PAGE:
An Israeli military court on Monday extended the detention of Palestinian lawmaker Khalida Jarrar for at least another 48 hours, threatening the politician with administrative detention, a policy that allows Palestinian prisoners to be held without charge or trial for indefinitely renewable six-month periods, according to documentation from the Samidoun Palestinian Prisoner Solidarity Network.
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Palestinian parliamentarian Khalida Jarrar returned to her West Bank home in Ramallah today after more than a year in an Israeli prison on charges related to her political activism. Jarrar was arrested in April 2014 first under an administrative detention order, a form of imprisonment without charge. In December of that year she signed a plea deal for a 14-month sentence after a lengthy hearing. After a tearful reunion with her husband, mother, and supporters at the checkpoint, Jarrar then traveled to her house in Ramallah. Once in her backyard amid shrubs and fruit trees Jarrar described her legal ordeal, and the long journeys she made to Israel’s military court to stand trial.
Palestinian parliamentarian Khalida Jarrar was arrested by Israeli soldiers in the early-morning hours of March 2 from her Ramallah home, reported her family. In today’s early-morning raid, around 30 armed Israeli soldiers entered Jarrar’s home at approximately 1:15 am, confining her husband, Ghassan, to the spare bedroom, interrogating her, searching the home, and confiscating two computers while arresting Jarrar. “My mother always speaks the truth to power. She is a woman and a loved leader. That is why they went after her,” said Yafa Jarrar, one of Khalida’s daughters and a Palestinian activist, early on Thursday. “This occupation is vicious and their track record shows that anyone who speaks out against their aggression is a target.”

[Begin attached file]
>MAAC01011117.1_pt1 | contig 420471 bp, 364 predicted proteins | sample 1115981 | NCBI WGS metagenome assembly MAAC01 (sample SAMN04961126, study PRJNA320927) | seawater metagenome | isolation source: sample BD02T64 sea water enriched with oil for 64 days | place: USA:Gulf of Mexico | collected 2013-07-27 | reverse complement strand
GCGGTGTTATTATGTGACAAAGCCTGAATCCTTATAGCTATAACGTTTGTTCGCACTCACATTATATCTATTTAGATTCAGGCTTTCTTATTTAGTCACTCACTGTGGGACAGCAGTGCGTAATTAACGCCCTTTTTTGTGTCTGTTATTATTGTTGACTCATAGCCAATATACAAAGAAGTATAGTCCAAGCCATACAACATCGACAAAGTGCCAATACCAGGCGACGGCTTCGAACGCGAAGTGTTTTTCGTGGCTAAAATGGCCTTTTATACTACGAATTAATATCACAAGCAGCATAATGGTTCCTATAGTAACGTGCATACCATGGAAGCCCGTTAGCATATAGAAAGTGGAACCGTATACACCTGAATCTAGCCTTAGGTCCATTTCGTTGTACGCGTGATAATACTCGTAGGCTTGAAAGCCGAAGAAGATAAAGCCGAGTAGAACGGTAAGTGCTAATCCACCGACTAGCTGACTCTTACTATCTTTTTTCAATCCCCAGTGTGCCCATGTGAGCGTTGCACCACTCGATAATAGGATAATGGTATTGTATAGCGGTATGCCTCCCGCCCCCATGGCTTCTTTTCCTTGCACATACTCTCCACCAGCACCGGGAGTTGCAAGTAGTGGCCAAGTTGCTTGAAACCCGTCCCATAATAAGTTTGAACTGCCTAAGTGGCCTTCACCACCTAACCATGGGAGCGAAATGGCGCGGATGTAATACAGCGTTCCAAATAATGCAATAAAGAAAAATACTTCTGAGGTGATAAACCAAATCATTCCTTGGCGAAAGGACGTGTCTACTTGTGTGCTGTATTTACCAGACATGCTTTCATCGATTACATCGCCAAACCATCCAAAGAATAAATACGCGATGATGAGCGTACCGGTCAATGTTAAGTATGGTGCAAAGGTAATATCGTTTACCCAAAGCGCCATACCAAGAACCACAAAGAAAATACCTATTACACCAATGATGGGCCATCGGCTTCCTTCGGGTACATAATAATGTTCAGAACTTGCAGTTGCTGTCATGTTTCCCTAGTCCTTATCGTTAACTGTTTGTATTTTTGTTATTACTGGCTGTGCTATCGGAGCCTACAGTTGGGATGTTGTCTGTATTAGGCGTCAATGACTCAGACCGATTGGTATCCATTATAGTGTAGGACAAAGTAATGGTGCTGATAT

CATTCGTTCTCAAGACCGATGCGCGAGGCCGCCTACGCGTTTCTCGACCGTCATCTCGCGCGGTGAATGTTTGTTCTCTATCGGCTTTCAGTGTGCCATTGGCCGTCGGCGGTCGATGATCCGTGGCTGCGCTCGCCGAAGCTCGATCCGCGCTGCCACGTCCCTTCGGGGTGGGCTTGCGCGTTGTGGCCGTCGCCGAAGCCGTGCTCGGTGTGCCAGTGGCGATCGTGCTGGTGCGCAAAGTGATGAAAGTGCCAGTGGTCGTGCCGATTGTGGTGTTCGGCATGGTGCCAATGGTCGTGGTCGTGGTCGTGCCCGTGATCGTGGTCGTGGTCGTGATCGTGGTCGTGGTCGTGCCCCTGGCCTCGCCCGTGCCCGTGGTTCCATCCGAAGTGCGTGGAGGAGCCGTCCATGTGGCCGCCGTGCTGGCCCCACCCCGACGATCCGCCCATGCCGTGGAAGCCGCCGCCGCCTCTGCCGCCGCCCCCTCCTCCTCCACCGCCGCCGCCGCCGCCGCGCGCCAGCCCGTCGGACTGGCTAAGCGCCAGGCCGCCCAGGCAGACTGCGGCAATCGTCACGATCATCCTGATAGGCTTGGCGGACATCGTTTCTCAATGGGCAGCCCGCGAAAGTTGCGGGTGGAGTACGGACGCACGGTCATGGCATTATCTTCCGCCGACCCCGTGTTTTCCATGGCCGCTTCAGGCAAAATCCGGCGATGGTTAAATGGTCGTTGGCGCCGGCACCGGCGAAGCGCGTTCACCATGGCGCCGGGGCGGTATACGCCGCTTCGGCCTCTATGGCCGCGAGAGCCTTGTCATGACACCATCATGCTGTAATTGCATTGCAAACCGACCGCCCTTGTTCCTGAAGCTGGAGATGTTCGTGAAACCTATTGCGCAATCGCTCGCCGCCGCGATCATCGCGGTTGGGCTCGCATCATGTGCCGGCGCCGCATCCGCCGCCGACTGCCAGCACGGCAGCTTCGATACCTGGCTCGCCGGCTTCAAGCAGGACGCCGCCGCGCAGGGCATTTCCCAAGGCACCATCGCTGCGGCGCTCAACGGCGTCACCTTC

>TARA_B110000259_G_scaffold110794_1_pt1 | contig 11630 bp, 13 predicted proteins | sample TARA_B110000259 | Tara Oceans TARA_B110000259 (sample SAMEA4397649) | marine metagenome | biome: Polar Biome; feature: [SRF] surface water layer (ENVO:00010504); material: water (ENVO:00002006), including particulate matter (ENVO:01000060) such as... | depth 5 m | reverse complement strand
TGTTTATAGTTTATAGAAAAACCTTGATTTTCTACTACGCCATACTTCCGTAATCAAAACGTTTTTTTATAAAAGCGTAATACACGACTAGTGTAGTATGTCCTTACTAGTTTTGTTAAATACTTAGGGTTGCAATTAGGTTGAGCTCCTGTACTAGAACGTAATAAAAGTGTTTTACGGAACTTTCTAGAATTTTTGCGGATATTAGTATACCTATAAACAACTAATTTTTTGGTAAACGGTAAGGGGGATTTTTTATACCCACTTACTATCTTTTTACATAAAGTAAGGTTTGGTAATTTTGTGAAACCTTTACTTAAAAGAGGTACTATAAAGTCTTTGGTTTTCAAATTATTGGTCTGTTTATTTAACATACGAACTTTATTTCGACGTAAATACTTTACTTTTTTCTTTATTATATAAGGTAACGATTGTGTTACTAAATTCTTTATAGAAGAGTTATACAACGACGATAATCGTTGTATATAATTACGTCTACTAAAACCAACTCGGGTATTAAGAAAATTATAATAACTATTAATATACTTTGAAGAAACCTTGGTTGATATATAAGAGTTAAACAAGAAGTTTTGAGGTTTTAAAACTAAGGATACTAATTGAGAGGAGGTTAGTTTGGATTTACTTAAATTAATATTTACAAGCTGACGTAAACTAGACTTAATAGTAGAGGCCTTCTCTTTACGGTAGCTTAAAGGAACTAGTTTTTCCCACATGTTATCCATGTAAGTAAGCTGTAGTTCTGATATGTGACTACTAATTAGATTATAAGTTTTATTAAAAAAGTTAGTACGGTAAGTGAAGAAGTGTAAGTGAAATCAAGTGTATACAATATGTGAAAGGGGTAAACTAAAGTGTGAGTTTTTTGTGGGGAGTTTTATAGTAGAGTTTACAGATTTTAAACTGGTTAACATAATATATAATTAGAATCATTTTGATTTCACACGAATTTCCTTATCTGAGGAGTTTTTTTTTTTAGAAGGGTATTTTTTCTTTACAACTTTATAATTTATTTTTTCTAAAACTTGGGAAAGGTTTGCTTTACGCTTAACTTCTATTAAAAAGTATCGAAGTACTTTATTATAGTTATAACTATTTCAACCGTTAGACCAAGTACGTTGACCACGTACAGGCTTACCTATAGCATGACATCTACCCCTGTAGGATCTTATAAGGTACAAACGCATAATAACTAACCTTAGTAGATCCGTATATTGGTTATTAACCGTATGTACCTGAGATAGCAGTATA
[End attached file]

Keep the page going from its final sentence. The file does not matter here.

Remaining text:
The detention of Palestinian legislator and feminist Khalida Jarrar is, in many ways, unexceptional. In Israel, where mainstream political discourse is decidedly anti-democratic, the detention of Palestinians, including lawmakers, without charge or trial is an everyday occurrence. No evidence has been brought against Jarrar, and yet there is every chance that she could spend the rest of her life in the Israeli military detention system.
Khalida Jarrar, a leading Palestinian feminist and lawmaker who defied an Israeli order last year to deport her from her West Bank hometown of al-Bireh to the desert city of Jericho, was sentenced to 15 months in prison by an Israeli military court on Monday.